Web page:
Today is a special day.  Not only is it Christmas eve, but it is a special blog post too! Today it is not only me writing the blog, but another one of the amazing girls who lives here at SafeHope Home too.  Now, just like me, we can’t tell you her actual name either, but what we can call her is Ricky.  She is such a special young woman who, when I asked her what she wanted me to say about her, her first response was that she’s ‘pretty boring’.  Although that’s definitely not true, something else that’s truly exciting is that yesterday she was 22 months sober! She also 20 years old and loves warm hugs (her words).

             This year, the holidays look a little bit different for both of us.  Not just because of COVID, but because we are at SafeHope.  Now, in a previous post, I mentioned that I have a bit of a hard time around the holidays; however, since I have come here, my experiences around this time of year have drastically changed, to say the least.  Ricky usually finds it difficult not to fall into a mindset of self-pity around the holidays, but by being surrounded by so much positivity and being able to take part in all the holiday activities that have been planned for us, she says that she is genuinely happy this year, which is a big change for her.

             So far, we’ve been able to go and see a huge display of Christmas lights, where all the houses were lit up.  We’ve enjoyed so much holiday food and even cooked a huge Christmas dinner as a group.  Each one of the girls got to choose a dish to make and a lot of us chose to make something that had either childhood or other positive memories associated with them.  We’ve been able to make snow globes, decorate wreaths, put up and decorate our Christmas tree and make our own ornaments! We even have a few Christmas decorations that the girls have taken turns hiding around the house on each other (a few of them have even ended up in my bed). We’ve had special movie days, there is an ice rink being put in the backyard and there have even been nights where staff have come over to cook dinner for us! It’s safe to say that we have definitely been spoiled the past few weeks.

             Something that Ricky and I have in common is that we both had rather dysfunctional families and never quite got to have that ‘storybook’ kind of Christmas.  Right now, if you were to come to our house, you would see a fully decorated tree with an insane amount of presents under it.  Even today, our executive director dropped off gift baskets that we got to open up early!  This kind of thing wouldn’t be possible without all of the hard work that the amazing staff put in to make sure we have the best holidays possible, nor would it be possible without all of the kindness and generosity of those who have chosen to donate to SafeHope, whether monetarily, or by way of supporting the Christmas Wish-list.  By supporting SafeHope, not only are you supporting the girls in the house (which we appreciate!!), but also the girls who are in follow-care and outreach. Although we are all in different situations and have different stories, no one of us is more important than the other, we all deserve love and support whether we are in the house or not, and I’m sure if they could tell you thank you for your kindness this holiday season, they would tell you so too.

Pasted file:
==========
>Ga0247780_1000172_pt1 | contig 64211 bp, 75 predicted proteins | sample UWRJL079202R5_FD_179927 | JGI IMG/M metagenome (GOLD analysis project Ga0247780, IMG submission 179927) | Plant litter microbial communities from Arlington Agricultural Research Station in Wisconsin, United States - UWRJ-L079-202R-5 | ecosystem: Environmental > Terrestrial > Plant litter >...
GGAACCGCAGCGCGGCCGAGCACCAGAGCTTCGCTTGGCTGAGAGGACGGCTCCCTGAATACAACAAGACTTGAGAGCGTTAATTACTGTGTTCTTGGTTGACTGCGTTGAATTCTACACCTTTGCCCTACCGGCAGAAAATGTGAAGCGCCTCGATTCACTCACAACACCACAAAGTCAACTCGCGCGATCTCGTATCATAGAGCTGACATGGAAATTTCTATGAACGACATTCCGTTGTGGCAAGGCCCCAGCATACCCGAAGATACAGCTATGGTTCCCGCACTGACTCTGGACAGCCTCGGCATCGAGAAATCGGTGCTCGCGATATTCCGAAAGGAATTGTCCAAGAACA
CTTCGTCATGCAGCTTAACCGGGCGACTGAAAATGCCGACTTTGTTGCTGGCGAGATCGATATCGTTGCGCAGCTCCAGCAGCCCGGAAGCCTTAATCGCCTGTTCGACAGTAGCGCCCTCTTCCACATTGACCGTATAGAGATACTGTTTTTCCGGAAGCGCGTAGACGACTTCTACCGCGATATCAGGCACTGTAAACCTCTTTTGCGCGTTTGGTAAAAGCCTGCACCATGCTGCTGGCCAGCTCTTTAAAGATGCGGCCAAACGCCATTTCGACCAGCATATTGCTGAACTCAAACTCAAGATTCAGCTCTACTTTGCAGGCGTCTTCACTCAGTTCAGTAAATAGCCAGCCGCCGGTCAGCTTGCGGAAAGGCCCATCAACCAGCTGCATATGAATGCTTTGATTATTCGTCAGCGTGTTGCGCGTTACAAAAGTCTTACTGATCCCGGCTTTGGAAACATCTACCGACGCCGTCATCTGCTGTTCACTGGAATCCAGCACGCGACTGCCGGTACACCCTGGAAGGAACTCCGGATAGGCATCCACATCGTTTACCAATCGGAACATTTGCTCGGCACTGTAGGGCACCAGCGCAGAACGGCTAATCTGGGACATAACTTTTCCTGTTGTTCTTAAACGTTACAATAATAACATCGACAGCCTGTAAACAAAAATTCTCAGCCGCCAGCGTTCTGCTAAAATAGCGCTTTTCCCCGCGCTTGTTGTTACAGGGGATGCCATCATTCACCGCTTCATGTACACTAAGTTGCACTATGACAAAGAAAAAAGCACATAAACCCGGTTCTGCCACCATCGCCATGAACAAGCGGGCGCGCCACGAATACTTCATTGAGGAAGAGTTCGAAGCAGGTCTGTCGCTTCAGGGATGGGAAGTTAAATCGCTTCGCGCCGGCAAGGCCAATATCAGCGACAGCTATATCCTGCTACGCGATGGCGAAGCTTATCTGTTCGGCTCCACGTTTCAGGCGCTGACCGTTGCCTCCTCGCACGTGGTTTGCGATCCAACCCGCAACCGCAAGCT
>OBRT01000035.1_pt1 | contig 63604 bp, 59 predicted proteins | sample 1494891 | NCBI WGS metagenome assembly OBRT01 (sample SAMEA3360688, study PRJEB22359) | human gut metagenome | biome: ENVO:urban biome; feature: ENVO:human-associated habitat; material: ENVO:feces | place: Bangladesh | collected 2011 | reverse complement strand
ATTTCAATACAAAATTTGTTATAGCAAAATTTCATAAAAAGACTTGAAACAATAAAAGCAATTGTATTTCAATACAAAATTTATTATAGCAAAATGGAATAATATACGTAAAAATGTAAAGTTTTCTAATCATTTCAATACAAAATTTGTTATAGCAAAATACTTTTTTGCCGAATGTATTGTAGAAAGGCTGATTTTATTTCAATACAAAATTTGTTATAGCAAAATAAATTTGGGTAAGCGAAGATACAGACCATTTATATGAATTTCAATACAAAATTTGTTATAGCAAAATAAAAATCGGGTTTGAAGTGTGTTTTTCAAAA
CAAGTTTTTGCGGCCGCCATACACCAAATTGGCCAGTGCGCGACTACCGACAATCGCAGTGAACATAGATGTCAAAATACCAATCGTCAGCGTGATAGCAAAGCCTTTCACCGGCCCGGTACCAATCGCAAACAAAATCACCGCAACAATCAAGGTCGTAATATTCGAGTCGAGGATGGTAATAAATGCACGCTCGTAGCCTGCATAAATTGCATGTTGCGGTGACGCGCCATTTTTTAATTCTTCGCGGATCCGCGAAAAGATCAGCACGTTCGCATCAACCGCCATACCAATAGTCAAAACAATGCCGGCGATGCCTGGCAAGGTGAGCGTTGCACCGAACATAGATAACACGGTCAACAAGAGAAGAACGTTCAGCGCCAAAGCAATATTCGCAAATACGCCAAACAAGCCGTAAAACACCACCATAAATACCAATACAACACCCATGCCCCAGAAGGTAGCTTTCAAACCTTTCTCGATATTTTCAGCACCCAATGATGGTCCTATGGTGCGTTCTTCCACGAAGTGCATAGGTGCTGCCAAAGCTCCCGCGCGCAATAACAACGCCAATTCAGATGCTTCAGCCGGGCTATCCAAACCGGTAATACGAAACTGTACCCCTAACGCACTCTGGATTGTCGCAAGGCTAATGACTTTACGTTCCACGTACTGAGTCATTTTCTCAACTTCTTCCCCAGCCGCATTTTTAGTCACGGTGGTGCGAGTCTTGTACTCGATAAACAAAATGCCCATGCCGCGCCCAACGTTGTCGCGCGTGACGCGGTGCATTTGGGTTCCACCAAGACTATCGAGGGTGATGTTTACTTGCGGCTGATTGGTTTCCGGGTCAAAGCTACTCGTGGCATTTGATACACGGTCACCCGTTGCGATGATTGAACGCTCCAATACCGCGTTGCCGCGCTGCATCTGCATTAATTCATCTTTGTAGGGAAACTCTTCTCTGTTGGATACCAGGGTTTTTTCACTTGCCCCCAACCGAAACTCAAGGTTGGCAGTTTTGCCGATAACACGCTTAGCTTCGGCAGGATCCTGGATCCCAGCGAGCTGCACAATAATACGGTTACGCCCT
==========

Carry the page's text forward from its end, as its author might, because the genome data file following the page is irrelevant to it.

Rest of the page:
It is never lost on neither me nor Ricky just how lucky we are to have a roof over our head, have our own bedrooms and above all, are safe.  That is a lot more than can be said for a lot of girls. SafeHope provides a sense of belonging and security that I have found not only to be unparalleled but also would be lost without.  Because I am in a safe place, I am able to focus on the things that matter.  I have been able to focus on improving my mental health, staying positive around the holidays, having positive relationships, finishing school and on staying healthy.  Ricky has been able to learn how to manage emotions in a healthy way, she’s been given the resources she needs to reach out for help (i.e. therapy, a family doctor) and focus on learning basic life skills to help her live independently in the future.

             In talking about Christmas wishes, something that Ricky is wishing for this year is to feel loved.  She’s wishing to feel a sense of belonging and that she is a part of a family.  It may not be blood, but the amazing thing about ‘getting out’ and getting sober, is that we now get to choose our family, and I hope Ricky gets her wish.  Something that I wish for is, obviously to end human trafficking, but I feel as if that’s a bit of an uphill battle.  I do believe it is possible though and I’m thoroughly committed to stopping it.  I have the same wish as Ricky, but I also hope that I’m able to make a difference.  I think I mentioned this in my very first blog post, but I don’t believe in pointless suffering.  No matter what anyone has been through, I believe there is always a purpose to it.  I hope there continues to be a purpose to everything I have gone through in my life and that I am able to make a difference in the world, even if it’s just a small one.

             We really want to wish everyone a safe and happy holiday.  We hope that wherever you are, you are surrounded by people who love you.  We hope that you and your family are safe and healthy, but if you don’t get along with your family and have a hard relationship with them, just know that that’s okay too.  You don’t need to surround yourself with toxic people just because it’s the holidays. Your main priority is taking care of you and I hope you are kind to yourself. Thank you all again for everything you do, even if it’s just reading this blog, your presence matters. Happy Holidays.

Love, Stevie and Ricky